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Am Fam Physician. 2001;63(12):2467-2469

Preoperative Autologous Blood Donation

The Health Technology and Advisory Committee (HTAC) has published a report on preoperative autologous blood donation (PABD). The HTAC was established in 1992 by the Minnesota state legislature. It is an independent, nonpartisan advisory body that evaluates new and emerging health care technologies based on existing scientific research and technology assessments.

The HTAC reports that PABD has been used since the mid-1980s in patients undergoing elective surgery for which blood transfusion was anticipated. However, the risk of acquiring blood-borne disease from allogeneic transfusion has been minimized in recent years by thorough screening of blood donors and extensive testing of all allogeneic blood.

According to the HTAC report, PABD decreases, but does not completely eliminate, the need for allogeneic transfusion during elective surgery. PABD increases the likelihood of any transfusion and is not without medical risks, such as vasovagal reactions, cardiac complications, anemia, possible administration of the wrong blood, and bacterial and viral infection. Only about two thirds of the autologous blood units collected are actually used, and the cost per life-year-saved is higher than the cost of accepted medical and surgical interventions. Therefore, in light of the safety of the current U.S. blood supply, PABD has not been shown to be cost-effective.

Based on the above information, the HTAC makes the following recommendations:

  • PABD should be discontinued as a routine medical practice because of the high degree of safety of the U.S. blood bank supply, as well as the inherent associated medical risks.

  • Blood transfusion requires the informed consent of patients, and the medical risks and benefits of blood transfusion should be discussed in detail before elective surgery.

  • Allogeneic blood units should be transfused whenever clinically appropriate.

  • Physicians should discuss the medical risks and costs associated with PABD in detail with their patients before encouraging its use.

This report (document 000801) and others published by the HTAC may be obtained by calling 651-282-6374 or by e-mail ( There is no charge for the reports. All reports are also available on the HTAC Web site at

Warning Against Concomitant Use of Heparin Products

The Institute for Safe Medication Practices (ISMP) recently issued a warning to health care professionals against the concomitant use of lowmolecular-weight heparin and unfractionated heparin. The warning was issued in response to three deaths reported in the past year that were caused by errors from concomitant use of heparin products. The current ISMP warning, which appears in the February 21, 2001 issue of ISMP Medication Safety Alert!, includes safe practice recommendations. The report is also available on the ISMP Web site at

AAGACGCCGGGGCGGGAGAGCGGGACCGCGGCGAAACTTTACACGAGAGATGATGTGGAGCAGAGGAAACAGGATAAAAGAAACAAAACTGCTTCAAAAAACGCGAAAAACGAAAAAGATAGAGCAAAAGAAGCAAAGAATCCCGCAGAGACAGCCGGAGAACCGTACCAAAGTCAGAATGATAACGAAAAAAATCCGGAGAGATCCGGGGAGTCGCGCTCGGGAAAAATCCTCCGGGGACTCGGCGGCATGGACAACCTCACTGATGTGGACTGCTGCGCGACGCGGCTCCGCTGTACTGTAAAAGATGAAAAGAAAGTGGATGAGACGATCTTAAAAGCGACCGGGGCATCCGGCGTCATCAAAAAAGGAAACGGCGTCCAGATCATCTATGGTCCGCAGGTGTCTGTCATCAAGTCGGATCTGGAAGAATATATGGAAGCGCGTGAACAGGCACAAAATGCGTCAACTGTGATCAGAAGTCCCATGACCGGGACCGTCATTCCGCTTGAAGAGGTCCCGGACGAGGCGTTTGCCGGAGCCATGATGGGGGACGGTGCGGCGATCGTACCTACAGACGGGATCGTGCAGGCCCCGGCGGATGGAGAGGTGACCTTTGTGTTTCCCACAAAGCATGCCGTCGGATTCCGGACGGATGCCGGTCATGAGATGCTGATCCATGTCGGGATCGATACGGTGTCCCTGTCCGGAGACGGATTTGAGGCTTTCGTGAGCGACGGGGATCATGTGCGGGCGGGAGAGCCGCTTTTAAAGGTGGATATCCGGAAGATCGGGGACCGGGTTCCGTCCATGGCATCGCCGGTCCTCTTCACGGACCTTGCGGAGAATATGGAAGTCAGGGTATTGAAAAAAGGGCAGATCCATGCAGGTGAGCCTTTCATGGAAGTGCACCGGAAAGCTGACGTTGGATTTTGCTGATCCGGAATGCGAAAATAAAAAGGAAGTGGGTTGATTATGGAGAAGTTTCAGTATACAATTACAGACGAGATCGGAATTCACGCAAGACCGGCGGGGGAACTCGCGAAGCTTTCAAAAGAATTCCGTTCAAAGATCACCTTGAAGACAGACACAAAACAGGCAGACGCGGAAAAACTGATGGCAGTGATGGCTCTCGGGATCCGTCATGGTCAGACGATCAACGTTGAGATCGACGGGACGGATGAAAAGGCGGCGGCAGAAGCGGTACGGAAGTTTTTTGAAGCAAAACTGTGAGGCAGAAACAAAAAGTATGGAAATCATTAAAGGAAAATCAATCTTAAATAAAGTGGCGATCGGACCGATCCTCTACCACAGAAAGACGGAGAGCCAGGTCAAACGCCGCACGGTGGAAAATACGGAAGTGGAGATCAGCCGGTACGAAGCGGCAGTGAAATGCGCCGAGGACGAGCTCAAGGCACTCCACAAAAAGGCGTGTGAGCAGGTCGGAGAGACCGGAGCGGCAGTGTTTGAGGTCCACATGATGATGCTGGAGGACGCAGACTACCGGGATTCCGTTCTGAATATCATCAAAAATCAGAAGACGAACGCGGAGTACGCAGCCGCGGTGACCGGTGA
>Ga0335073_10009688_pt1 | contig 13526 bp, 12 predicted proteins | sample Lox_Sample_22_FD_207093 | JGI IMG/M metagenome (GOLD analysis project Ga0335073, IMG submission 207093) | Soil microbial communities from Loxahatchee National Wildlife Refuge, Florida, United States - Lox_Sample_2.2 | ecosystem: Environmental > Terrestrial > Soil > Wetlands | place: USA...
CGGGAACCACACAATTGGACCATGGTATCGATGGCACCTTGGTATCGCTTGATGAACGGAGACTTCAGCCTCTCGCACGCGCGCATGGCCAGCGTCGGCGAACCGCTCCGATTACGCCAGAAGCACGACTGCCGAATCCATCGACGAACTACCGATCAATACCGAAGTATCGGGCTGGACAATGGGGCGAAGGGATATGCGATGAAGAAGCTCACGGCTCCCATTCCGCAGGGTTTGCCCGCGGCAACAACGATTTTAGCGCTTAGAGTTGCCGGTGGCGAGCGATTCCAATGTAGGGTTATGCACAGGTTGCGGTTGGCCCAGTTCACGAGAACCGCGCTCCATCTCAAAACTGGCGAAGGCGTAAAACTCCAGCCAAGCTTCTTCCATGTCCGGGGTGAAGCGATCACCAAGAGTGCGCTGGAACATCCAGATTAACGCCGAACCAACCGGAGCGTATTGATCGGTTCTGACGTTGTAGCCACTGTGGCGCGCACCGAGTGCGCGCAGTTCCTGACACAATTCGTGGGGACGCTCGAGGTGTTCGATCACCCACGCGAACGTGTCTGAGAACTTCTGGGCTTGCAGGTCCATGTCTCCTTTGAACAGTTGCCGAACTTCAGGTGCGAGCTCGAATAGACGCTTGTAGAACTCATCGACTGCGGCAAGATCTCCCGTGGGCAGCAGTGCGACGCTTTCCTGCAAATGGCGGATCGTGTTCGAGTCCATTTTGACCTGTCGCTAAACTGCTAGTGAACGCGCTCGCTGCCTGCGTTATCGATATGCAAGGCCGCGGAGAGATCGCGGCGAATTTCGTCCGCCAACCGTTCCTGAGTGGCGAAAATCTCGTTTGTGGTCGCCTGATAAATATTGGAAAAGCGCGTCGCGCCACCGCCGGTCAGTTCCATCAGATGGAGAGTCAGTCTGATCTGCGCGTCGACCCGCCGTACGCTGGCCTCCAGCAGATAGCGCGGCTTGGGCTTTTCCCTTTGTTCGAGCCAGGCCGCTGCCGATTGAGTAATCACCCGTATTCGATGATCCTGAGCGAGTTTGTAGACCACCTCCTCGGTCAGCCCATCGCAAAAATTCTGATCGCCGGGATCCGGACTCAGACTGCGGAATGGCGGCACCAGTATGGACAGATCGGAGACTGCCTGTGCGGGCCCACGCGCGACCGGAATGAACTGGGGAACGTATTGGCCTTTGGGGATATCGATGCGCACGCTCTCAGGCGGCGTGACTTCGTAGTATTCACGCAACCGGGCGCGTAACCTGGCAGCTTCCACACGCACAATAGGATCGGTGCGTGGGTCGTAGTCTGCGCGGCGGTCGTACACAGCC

The ISMP safe practice recommendations include the following:

  • Physicians, pharmacists and nurses must thoroughly review the patient's total drug regimen and consider current and recent drug therapy before ordering, dispensing or administering any heparin product.

  • Low-molecular-weight heparin is often prescribed and administered outside the pharmacy department. Therefore, protocols, guidelines and standard order forms should prominently remind physicians to assess all drug therapy, including medications administered in emergency treatment areas, and avoid concomitant use when indicated (e.g., a heparin infusion should not be started if lowmolecular-weight heparin has just been administered).

  • A summary of current and discontinued medications (including one-time doses) should be generated from the pharmacy computer system for all inpatients and placed on patients' charts daily for easy reference.

  • A system must be in place to communicate all orders for heparin products to the pharmacy (including those prescribed in emergency treatment areas if patients are admitted) so that screening can occur for unsafe duplication of products and contraindications.

  • Access to heparin products (except flushing solutions) should be restricted, when feasible, and this medication should be dispensed from the pharmacy as needed.

  • Heparin products should be stored in automated dispensing cabinets outside emergency treatment areas that prohibit removal via the “override” system before the pharmacy has screened the order.

  • An independent check by two persons should be required before heparin products are administered. An independent review of the patient's entire drug therapy profile and recent laboratory results should be considered.

  • Nurses should be educated about the inherent risks of borrowing highalert medications from other patients' supplies. If some of these medications must be stored in patient care areas (e.g., emergency department), alerts should be displayed on automated dispensing cabinet screens or affixed to other storage areas.

AAP Statement on Molecular Genetic Testing in Children

The Committee on Genetics of the American Academy of Pediatrics (AAP) has issued a position statement on molecular genetic testing in pediatric patients. The AAP statement appears in the December 2000 issue of Pediatrics.

For decades, many types of diagnostic and carrier testing for genetic disorders have been available, but the use of molecular methods is a relatively recent phenomenon. According to the AAP committee, genetic research has accelerated the discovery of individual genes and enhanced our understanding of how gene abnormalities can lead to disease. Molecular diagnostic testing can provide the following: (1) diagnostic confirmation of a symptomatic patient, including genotype-phenotype correlation in some disorders; (2) carrier testing; and (3) presymptomatic testing for lateonset disorders. These tests also can be used for population-based screening to predict future genetic disease or assess the risk of complex conditions such as cancer, cardiovascular diseases and neurodegenerative disorders in persons who are otherwise healthy.

The AAP statement provides background information; discusses the various types of molecular testing, including indirect analysis, direct mutation analysis and molecular cytogenetic analysis; weighs the benefits and risks of molecular diagnosis; and addresses special concerns for children and adolescents.